May 9, 2017
High intensity interval training (HIIT) has been one of the most popular forms of training for the past few years, and we see it all the time in magazines, on group fitness schedules, and in research! We’ll talk about HIIT, and how it works well with MYZONE’s heart rate tracker app.
So, what exactly is HIIT, and how does one go about organizing their HIIT workouts? A HIIT workout is a series of high-intensity work periods followed by low or moderate intensity recovery periods. For example, in a sprint workout, you may perform 5 to 6 sets of an all-out sprint for 15 to 30 seconds followed by a 30 to 60 second recovery period where you walk or jog lightly. You can perform HIIT with different modes of exercise, and there are a multitude of ways to organize your training…in fact, it can be a little overwhelming.
This blog post is dedicated to helping you organize your HIIT to maximize the available benefits! We will also provide a sample HIIT workout using the MYZONE heart rate tracker zones at the end of the blog.
Let’s first start with a few of the benefits to be gained from HIIT. When performing HIIT, you are able to reach higher intensities than you would be if you were performing continuous training because you are only touching those higher intensities for a short period of time. Recent research has demonstrated that HIIT improved maximal oxygen uptake (VO2max) to a greater extent than continuous training of the same duration. Maximal oxygen uptake is our ability to take in oxygen and get it to our working muscles, and for our working muscles to extract the oxygen and use it to make energy. HIIT sets us up to be able to sustain higher intensities for longer durations as we train because we are improving our ability to use oxygen efficiently.
A second benefit of HIIT is a higher excess post-exercise oxygen consumption (EPOC) or afterburn effect. EPOC or afterburn refers to the extra energy it takes us to recover from a workout (in terms of burning calories at a higher rate than we were before we started exercising). We are burning calories at a higher rate as we recover from a HIIT workout than we are when recovering from a continuous training bout of low to moderate intensity. Therefore, not only are we likely to burn as many or more calories during a HIIT workout as we are during a continuous workout of the same duration, but we are also likely to burn more calories afterward as we recover.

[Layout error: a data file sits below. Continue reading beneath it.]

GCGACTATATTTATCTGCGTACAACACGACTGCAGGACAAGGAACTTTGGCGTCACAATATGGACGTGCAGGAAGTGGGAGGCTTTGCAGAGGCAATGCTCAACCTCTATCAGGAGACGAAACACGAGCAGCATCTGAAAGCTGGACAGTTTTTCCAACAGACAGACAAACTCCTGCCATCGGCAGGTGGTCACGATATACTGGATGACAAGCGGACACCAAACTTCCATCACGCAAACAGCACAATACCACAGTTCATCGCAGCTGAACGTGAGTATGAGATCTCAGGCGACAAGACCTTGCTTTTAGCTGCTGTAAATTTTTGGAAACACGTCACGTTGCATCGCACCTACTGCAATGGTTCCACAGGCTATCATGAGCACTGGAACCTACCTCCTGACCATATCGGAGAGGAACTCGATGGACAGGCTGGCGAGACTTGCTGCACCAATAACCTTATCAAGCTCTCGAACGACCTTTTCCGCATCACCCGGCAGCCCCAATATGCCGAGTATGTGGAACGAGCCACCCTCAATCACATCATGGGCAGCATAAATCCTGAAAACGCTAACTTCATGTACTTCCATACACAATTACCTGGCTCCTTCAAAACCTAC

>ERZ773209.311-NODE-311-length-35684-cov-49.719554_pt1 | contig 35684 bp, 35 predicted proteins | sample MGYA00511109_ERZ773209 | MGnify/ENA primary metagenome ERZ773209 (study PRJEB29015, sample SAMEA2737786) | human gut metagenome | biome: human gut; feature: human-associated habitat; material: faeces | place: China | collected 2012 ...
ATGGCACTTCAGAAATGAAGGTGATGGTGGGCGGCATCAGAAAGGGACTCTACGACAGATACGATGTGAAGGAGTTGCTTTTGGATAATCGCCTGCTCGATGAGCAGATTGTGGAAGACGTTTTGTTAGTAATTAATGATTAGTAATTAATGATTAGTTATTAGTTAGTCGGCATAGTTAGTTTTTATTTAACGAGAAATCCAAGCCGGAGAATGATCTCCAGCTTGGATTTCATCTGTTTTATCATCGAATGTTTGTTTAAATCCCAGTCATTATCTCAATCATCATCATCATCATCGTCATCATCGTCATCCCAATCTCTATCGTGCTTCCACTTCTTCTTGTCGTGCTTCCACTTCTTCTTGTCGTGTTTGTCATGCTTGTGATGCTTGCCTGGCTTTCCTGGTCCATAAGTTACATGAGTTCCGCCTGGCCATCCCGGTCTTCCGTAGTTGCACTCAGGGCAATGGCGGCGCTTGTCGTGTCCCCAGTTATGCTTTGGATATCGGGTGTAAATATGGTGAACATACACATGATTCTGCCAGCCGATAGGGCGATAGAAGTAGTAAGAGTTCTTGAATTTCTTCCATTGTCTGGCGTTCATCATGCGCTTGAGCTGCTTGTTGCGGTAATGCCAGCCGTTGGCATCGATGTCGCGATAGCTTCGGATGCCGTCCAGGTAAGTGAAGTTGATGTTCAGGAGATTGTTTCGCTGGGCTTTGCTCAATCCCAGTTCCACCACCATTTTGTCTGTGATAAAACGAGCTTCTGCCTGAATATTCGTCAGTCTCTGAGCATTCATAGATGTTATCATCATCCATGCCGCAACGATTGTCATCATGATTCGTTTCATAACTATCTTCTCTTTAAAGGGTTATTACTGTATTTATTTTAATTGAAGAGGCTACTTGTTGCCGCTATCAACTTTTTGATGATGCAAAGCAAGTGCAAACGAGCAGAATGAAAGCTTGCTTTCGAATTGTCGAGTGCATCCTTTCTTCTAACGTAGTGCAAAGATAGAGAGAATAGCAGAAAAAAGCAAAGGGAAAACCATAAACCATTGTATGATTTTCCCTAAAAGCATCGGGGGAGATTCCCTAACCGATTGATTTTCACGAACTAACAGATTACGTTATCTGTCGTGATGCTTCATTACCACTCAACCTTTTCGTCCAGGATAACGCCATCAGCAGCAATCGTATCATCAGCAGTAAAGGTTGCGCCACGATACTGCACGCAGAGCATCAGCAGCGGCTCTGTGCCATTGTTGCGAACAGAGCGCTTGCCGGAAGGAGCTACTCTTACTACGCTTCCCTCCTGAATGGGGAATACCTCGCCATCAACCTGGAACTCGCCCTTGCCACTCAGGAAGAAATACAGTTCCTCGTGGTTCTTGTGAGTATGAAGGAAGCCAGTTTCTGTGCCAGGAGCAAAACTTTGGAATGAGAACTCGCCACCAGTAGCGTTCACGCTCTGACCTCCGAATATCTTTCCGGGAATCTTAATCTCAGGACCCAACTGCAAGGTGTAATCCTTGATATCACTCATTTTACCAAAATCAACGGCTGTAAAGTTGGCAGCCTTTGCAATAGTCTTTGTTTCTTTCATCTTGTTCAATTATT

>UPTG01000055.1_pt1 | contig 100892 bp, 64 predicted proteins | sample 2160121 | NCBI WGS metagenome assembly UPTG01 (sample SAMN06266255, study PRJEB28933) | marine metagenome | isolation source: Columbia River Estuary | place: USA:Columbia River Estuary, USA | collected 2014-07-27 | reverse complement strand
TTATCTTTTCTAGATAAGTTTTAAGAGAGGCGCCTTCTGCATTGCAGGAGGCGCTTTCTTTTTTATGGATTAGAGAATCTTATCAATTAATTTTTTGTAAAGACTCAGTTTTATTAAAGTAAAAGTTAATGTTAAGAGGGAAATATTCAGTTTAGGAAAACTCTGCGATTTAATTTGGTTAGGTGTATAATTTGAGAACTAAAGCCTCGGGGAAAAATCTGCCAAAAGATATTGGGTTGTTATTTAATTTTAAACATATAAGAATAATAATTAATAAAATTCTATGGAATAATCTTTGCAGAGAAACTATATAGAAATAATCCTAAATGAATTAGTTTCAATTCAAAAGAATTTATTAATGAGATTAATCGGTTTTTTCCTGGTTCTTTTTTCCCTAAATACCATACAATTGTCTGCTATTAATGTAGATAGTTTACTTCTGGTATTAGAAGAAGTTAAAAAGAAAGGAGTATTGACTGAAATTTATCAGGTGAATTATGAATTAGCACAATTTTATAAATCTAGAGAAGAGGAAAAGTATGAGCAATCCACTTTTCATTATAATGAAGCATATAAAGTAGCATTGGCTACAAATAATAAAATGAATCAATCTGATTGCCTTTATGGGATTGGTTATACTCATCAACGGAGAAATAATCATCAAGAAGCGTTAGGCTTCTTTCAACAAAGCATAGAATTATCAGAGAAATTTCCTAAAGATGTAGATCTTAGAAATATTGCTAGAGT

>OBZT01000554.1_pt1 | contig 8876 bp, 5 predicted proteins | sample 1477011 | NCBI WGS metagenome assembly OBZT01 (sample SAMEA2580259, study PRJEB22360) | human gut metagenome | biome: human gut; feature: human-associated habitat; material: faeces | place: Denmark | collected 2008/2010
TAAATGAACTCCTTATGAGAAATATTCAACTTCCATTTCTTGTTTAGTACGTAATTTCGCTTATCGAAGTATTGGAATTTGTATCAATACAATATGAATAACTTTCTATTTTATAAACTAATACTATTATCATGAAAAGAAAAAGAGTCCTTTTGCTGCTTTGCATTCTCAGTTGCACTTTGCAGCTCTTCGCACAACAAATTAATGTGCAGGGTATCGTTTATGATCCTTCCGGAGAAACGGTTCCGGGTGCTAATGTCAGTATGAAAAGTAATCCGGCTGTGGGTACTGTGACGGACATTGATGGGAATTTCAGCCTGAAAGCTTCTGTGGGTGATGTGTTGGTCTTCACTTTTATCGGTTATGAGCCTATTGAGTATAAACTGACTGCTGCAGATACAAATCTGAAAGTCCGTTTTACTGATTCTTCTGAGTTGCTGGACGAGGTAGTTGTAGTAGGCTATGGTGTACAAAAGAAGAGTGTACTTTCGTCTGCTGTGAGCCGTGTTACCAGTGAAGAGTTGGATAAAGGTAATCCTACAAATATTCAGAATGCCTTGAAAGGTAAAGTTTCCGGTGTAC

A third benefit of HIIT is that we can shorten the duration of our workout because we are working at higher intensities (we are doing more work in a shorter period of time). A solid HIIT workout will only take 20 to 30 minutes to perform, and you will still glean a variety health and fitness benefits. You don’t need to spend hours in the gym to get a solid workout in!
We’ll stop there with benefits, although the list continues.
Now, on to the big question: How do I organize my HIIT workouts to maximize the benefits?
We’ll unpack the answer to this question using the F.I.T.T. framework. You may remember from previous blogs that F.I.T.T. stands for Frequency, Intensity, Time, and Type.
Because HIIT training is demanding from both a physiological and a psychological perspective, we recommend that you incorporate a maximum of 2 to 3 HIIT sessions into your weekly routine. Of course, play around with what works best for your body and mind.
Bottom Line: 2-3 times per week
During the work phase of your HIIT workout, you should be performing at maximal or near maximal effort. In terms of MYZONE zones to aim for during the work phase, YELLOW and RED are your target zones. If you are using the rate of perceived exertion (RPE) scale as a comparison, you should aim for an 8 to 10 on the scale with 10 being maximal effort.